“Hollywood and Vine” by Tad Friend”. The New Yorker, 12/15/2014
Go onto YouTube and search for “Charlie bit my finger—again!” It’s a cute video of a toddler, maybe 4 years old, holding his baby brother on his lap. He lets his brother bite his finger, screams, and pulls his finger out. Baby brother laughs. Cute, but that clip, posted in 2007, has drawn over 800 million views. That’s almost a billion! You may have already seen it yourself.
YouTube began as a place for amateurs to post their short, home-made videos, “snackable content,” as it is called. That is how many of us still know it, but YouTube is now owned by Google. famous for monetizing anything, and the staggering number of views are attracting advertisers like flies to the proverbial [ethnicity deleted] bride. More and more of the videos are professionally done—some are even serials like the old radio soap operas—and are preceded by a short advertisement that you can skip after a few seconds.
They are still playing with the format of the ads. At first, they ran for 30 seconds, but I never waited that long and neither did anyone else. Most now begin with the skippable ad. This pleases the advertisers because the viewers have to concentrate on the ad until the Skip option pops up. A few seconds is better than nothing and leaves the potential customer grateful rather than antagonized.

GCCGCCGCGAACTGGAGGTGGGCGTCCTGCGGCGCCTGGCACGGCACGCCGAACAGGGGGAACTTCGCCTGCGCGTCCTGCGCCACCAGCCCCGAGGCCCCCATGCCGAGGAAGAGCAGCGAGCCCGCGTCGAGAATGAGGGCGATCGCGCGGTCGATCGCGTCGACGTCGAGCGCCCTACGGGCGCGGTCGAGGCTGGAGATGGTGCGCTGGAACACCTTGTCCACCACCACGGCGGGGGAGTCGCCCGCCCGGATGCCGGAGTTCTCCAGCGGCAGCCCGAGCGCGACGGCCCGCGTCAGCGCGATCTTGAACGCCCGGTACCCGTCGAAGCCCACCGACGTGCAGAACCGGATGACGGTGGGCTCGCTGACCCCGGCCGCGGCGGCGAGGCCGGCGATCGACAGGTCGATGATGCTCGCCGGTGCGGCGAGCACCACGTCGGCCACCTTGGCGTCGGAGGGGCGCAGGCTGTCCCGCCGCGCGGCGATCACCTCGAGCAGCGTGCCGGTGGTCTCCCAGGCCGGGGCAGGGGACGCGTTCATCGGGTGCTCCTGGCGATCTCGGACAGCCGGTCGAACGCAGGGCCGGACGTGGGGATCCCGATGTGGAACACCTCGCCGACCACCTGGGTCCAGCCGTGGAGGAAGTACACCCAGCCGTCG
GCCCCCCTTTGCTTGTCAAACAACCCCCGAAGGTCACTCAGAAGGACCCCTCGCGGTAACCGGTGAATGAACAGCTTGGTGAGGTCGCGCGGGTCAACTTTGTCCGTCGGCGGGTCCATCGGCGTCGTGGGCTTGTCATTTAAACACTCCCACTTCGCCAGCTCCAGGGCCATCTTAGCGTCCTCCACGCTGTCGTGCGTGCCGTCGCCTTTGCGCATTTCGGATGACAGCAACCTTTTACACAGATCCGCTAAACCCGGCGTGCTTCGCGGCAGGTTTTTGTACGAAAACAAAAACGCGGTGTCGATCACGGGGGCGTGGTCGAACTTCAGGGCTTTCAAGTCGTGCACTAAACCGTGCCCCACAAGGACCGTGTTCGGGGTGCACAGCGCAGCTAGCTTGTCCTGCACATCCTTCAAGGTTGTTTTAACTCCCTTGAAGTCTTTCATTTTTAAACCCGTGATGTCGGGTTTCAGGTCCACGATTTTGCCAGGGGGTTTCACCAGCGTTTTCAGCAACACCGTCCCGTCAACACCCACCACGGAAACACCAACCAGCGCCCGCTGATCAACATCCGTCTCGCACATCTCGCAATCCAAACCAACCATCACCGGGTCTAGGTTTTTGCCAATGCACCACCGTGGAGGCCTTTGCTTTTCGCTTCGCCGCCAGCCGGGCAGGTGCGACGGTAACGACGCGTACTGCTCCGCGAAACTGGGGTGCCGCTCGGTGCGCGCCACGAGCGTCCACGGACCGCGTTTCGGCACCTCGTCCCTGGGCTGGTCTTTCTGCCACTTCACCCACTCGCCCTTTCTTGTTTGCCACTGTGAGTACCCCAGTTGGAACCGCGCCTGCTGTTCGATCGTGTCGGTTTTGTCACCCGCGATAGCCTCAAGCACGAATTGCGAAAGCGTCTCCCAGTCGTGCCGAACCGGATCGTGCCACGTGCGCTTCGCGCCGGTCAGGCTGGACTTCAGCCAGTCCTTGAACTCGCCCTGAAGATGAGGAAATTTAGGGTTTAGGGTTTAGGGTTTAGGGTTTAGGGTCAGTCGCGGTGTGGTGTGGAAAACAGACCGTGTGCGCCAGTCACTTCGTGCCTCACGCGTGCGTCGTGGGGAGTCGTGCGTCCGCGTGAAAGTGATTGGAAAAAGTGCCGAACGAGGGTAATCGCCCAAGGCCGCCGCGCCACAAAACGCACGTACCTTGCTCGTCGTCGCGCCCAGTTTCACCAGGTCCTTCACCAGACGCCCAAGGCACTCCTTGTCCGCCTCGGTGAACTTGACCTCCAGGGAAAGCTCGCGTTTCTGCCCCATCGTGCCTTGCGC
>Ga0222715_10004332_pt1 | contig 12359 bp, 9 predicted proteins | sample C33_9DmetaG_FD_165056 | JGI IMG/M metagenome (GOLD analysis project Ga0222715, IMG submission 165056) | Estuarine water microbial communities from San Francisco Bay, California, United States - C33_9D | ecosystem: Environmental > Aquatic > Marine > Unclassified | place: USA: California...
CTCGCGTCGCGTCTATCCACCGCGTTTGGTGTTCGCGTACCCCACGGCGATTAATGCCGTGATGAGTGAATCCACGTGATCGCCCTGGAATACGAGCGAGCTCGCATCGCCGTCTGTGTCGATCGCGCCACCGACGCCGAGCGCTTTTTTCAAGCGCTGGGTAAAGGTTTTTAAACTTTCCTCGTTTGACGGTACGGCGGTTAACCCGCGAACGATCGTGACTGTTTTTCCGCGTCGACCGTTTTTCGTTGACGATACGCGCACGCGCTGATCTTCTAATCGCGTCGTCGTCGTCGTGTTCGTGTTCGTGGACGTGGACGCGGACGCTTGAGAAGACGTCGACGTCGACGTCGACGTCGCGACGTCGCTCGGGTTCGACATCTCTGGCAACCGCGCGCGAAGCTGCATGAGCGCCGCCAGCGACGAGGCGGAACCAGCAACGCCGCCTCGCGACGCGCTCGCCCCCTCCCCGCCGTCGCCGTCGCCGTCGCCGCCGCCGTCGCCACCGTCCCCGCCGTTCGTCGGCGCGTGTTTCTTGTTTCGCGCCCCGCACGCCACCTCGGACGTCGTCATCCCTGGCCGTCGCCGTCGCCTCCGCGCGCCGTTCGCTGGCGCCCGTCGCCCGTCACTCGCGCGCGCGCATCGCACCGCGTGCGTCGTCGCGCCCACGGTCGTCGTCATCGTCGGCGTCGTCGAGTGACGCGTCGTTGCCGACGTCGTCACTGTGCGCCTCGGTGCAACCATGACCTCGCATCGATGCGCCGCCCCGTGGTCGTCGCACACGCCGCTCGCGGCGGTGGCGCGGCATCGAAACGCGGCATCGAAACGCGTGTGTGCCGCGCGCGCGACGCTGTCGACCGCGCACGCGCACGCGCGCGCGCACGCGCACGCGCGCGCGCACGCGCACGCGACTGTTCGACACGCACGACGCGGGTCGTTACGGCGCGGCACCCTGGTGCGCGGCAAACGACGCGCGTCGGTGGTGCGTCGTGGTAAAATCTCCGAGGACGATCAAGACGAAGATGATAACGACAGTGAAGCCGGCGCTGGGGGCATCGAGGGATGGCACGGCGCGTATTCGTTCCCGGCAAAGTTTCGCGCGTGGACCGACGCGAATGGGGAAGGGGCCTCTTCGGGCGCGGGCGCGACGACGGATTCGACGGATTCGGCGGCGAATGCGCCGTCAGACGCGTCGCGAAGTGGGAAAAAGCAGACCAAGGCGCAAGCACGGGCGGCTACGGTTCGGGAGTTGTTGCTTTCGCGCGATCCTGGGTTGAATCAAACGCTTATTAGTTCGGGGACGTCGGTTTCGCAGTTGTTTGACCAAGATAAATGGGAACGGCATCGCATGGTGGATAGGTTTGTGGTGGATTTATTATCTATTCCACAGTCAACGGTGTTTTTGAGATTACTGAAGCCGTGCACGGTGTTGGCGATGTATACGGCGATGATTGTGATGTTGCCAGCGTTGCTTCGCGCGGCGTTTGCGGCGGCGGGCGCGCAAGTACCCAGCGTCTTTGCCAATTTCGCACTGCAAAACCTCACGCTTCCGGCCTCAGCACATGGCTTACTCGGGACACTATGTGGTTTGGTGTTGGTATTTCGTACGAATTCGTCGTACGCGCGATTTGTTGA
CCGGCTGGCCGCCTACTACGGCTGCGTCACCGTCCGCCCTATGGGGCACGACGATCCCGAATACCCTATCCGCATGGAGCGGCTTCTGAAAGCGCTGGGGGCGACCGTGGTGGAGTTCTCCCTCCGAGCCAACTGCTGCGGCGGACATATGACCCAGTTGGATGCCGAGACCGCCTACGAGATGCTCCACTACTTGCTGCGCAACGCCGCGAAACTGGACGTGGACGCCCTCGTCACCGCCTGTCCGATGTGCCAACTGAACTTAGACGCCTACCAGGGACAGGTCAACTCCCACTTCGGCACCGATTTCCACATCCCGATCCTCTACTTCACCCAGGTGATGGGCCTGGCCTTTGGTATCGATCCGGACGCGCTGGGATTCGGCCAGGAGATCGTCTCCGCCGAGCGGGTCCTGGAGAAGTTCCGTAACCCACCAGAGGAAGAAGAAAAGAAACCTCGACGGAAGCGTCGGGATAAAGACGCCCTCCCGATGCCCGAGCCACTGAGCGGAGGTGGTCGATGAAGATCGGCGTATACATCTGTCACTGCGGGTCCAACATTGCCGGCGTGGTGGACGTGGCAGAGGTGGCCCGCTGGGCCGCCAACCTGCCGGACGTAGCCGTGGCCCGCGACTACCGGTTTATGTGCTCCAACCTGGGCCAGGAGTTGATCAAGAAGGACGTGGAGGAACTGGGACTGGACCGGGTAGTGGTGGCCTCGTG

Many of the YouTube clips are created by teenagers and posted as blogs known as vlogs (video blogs.) I directed you to a few examples in the posting of 11/7/2014. The teenaged vloggers are now millionaires creating their videos in Hollywood (hence the title of the WSJ article) where they live as neighbors.
Popular YouTube videos run for 2–7 minutes, but any longer than that risk seeing the backs of viewers as they head for the door. One media executive said that he was not sure the millennial generation has the patience to watch a dozen episodes of even a half-hour show on TV anymore.
So, if you think you are now up-to-date, you are very wrong. YouTube is yesterday’s news. The latest electronic venue is Vine (hence the second half of the WSJ article’s title). You can download the app, or connect to it on your computer at Vine.com. I hesitate to describe it because you will think it could never catch on, but it already has—hugely! It shows endless loops of posted video clips limited to six seconds.
Many of the clips are in accelerated motion, as can be easily done now on phone cameras. A recipe, for example, typically shows the ingredients popping up, then all together in a pan, then the final product with a website address with more details. Did it go too fast? Were those strawberries or raspberries? In six seconds, it will run again . . .and again . . . and again.
Other popular clips are of dance moves, cute babies and animals, and stupid fails, although one was an accelerated sunset that was quite pretty. When you log onto the site, you can select from various categories, or simply, “Most Popular Today.”
I admit I use it to pass occasional idle moments. Six seconds is about right to judge if the clip is of any interest, and to move on to the next if it is not, or stay for a repeat if it is. Even when I find only junk, the possibly discovering a gem just six seconds away creates its own excitement.
Sure beats reading a blog. Who has the time for that? (Except you.)